When it comes to the relationship between heating and hardwood floors, there are some things you should steer clear of if you want the optimal results. First of all, the actual material of the decking is to be considered. Planks that are too dense or too thick may be causing some issues. Wood is a great conductor, but at the same time, it’s also a good insulator. So a board too thick or dense could cause some interference. Also, a low-quality flooring, the one that’s prone to swelling or shrinkage is also not recommended to be used in these cases – for obvious reasons.

In addition to the material being the right quality, thickness, or density, you also want to consider a floating floor for best results and easier installation.

Another thing to keep in mind is – you shouldn’t nail the hardwood boards. Nails, or any kind of metal for that matter, could cause interference with the heat source, especially with the electric kind. Glue is also not recommended. Even though the heat won’t damage the floorboards, it could melt the glue and cause damage that way. Your best option would be interlocking planks, the ones that don’t require glue or nails to be held in place.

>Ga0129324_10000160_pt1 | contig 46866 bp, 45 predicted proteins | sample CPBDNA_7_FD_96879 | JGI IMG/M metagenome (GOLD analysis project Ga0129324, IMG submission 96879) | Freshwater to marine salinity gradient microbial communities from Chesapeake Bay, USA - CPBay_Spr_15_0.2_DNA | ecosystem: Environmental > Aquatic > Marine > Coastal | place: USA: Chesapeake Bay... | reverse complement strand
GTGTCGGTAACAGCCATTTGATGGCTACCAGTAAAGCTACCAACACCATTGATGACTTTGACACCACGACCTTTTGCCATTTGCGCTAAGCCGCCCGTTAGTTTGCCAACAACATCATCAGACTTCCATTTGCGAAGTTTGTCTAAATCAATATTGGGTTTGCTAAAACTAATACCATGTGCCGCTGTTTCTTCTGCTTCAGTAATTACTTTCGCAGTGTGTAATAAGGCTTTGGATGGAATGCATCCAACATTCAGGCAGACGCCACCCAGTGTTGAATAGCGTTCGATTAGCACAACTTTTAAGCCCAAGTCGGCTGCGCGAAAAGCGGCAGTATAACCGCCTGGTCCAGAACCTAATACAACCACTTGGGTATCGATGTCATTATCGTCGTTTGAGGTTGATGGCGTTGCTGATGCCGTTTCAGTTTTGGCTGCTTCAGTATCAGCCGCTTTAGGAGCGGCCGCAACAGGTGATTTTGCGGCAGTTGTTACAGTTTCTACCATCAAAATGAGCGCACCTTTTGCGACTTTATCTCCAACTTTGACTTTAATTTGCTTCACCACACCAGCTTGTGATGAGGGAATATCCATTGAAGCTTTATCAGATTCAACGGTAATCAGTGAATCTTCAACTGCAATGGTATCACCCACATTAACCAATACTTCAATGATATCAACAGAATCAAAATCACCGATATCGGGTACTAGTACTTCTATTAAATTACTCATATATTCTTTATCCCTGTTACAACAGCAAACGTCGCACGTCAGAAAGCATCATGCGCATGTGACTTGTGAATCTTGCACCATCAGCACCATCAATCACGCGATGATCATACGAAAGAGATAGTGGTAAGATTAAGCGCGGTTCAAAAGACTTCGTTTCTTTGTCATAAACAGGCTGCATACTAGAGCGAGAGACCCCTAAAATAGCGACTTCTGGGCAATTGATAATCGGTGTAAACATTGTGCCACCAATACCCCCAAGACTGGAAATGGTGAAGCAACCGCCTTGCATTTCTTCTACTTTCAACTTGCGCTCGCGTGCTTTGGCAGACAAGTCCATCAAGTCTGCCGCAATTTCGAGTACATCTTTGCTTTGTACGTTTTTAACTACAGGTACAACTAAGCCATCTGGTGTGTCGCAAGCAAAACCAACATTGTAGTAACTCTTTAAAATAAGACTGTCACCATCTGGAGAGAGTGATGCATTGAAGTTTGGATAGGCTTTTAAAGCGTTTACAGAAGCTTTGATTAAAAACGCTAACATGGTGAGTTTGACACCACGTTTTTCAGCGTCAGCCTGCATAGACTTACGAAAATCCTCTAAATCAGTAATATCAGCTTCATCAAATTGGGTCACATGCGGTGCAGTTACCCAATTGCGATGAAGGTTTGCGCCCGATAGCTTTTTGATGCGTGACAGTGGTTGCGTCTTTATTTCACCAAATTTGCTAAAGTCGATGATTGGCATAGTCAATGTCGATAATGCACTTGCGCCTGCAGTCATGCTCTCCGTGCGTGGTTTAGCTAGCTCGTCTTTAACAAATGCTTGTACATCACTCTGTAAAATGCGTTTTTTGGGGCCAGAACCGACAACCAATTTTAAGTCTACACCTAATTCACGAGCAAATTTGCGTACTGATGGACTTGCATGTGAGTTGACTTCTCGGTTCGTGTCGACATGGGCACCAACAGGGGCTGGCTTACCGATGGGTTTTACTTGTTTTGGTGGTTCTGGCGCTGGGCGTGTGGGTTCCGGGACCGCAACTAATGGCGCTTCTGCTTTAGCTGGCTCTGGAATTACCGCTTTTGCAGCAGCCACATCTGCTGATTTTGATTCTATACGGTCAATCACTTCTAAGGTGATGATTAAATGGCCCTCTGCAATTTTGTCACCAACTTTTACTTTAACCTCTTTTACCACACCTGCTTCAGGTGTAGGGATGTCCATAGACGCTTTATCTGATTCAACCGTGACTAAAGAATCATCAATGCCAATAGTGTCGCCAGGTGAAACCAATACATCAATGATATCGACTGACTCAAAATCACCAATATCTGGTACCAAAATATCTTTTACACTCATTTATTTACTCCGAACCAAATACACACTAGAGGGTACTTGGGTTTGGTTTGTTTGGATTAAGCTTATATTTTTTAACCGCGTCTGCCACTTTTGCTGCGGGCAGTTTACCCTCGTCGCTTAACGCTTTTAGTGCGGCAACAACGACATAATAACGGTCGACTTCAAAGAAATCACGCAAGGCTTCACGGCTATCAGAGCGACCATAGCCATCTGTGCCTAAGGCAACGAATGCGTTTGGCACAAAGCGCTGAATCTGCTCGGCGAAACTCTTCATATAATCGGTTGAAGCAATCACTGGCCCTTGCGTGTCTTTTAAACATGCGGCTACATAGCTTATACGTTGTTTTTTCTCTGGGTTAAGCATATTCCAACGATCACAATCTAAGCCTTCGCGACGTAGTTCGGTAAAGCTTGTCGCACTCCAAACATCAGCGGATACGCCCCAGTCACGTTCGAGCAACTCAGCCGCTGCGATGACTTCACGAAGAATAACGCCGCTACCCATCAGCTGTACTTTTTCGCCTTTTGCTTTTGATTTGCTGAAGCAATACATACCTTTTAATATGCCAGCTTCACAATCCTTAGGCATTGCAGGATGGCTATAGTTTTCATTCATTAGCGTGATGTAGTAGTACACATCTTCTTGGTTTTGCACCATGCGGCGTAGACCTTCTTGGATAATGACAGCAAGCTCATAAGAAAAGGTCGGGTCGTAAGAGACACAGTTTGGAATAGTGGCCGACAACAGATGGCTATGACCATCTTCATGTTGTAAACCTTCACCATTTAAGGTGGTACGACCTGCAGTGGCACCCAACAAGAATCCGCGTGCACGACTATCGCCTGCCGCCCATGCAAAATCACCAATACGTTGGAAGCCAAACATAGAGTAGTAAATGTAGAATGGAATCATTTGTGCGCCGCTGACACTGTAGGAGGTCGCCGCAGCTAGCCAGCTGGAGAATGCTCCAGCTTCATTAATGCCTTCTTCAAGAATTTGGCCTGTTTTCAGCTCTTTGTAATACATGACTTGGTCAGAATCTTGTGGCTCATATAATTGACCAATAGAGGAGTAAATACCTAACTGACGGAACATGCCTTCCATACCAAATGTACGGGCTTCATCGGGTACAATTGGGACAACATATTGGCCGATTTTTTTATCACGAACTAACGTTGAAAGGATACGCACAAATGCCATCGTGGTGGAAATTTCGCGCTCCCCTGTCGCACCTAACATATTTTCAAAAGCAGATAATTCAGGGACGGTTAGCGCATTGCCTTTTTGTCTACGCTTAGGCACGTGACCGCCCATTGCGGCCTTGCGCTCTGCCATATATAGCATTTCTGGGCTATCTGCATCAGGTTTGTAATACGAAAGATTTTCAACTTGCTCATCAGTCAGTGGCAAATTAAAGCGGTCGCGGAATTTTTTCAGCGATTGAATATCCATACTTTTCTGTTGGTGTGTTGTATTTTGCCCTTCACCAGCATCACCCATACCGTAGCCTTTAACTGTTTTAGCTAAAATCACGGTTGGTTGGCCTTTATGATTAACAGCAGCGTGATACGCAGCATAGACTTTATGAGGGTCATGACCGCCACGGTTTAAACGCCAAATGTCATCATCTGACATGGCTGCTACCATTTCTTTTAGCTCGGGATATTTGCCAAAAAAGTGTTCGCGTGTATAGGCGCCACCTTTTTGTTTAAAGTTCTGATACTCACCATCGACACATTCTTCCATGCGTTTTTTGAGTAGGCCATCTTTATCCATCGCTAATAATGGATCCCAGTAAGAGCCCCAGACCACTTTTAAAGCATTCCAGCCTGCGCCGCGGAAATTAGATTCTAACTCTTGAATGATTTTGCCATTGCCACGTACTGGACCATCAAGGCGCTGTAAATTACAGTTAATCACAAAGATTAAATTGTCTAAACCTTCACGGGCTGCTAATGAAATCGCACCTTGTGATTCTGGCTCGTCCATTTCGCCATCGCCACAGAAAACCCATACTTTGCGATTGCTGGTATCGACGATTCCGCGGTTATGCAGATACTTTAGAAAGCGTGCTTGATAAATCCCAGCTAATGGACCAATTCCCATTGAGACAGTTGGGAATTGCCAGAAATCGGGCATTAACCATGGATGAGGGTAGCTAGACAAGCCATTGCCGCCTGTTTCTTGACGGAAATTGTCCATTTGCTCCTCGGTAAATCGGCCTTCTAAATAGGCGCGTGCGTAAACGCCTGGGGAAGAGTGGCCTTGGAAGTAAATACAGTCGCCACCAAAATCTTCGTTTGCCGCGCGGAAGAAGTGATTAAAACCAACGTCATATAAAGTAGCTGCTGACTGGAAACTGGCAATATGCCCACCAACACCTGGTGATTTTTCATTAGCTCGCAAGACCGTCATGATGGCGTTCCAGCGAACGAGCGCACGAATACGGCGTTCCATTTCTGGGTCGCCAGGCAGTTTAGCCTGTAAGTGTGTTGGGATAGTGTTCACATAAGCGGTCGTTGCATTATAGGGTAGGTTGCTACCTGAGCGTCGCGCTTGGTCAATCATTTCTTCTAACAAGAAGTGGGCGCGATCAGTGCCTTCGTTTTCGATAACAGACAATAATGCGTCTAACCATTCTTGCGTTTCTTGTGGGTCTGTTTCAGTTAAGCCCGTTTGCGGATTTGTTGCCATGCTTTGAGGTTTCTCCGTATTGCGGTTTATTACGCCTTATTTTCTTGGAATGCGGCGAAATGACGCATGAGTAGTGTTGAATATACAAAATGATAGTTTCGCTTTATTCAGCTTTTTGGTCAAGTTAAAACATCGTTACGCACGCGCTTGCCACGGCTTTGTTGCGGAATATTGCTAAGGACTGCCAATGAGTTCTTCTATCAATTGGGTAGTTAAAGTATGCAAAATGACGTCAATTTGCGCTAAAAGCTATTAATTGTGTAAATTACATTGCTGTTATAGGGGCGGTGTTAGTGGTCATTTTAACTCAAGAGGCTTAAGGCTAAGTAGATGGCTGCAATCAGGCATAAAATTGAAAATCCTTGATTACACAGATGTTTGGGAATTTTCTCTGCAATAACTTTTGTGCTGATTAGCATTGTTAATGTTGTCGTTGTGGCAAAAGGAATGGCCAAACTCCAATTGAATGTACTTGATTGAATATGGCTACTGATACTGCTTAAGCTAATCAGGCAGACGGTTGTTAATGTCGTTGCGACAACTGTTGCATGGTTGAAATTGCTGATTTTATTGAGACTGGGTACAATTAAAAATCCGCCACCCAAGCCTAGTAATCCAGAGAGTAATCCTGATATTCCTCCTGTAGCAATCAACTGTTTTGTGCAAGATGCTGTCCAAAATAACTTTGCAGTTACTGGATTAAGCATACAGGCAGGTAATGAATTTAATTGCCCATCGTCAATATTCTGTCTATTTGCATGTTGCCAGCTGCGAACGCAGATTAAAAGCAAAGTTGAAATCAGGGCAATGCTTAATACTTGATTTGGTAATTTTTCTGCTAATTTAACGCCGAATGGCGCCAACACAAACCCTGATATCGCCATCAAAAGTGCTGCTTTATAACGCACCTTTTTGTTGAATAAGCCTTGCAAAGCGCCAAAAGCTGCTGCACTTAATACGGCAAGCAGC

Advantages Of Floor Heating

Source: freepik.com

Now, we’ve said a few things that may come across as scary, however, you should definitely consider floor heating for your household. There are many advantages to this method compared to others. First of all, the wiring or piping network underneath your feet is evenly distributed throughout the room so you can be sure that every nook and cranny of your home will be evenly warm. It’s obvious why that is superior to traditional radiators or other types of heaters. In those cases, you have small, localized heat sources that are too hot to stand next to and at the same time not powerful enough to warm up an area far away from them. With the system we’re talking about, you don’t have that issue.

As far as energy efficiency goes, it’s been shown on numerous occasions that the floor heating is up to 20% more efficient than the rest of the options you have. This is simply due to the fact that the heat is evenly distributed throughout the whole house, at all times, so there are no ‘spikes’ where your system has to work extra hard to make up for the idle time since there isn’t one.

How Is It Installed?

Source: livingheat.co.uk

Finally, believe it or not, you could DIY the whole process, but we’d recommend going the professional route unless you have some experience in the matter. It’s a pretty easy and straightforward installing process. The floor is pulled up and the piping or wiring network is installed underneath. Usually, it takes no more than a few days for all of it to be over.

As you can see, it’s perfectly fine and safe to place floor heating under hardwood as long as you follow some basic rules. To be completely honest, it’s not just fine – it’s more than that. If you have the means and the will to take on this project – you probably should.

P. Mito

Written by P. Mito

Leave a Reply

Avatar

Your email address will not be published. Required fields are marked *

83  −  82  =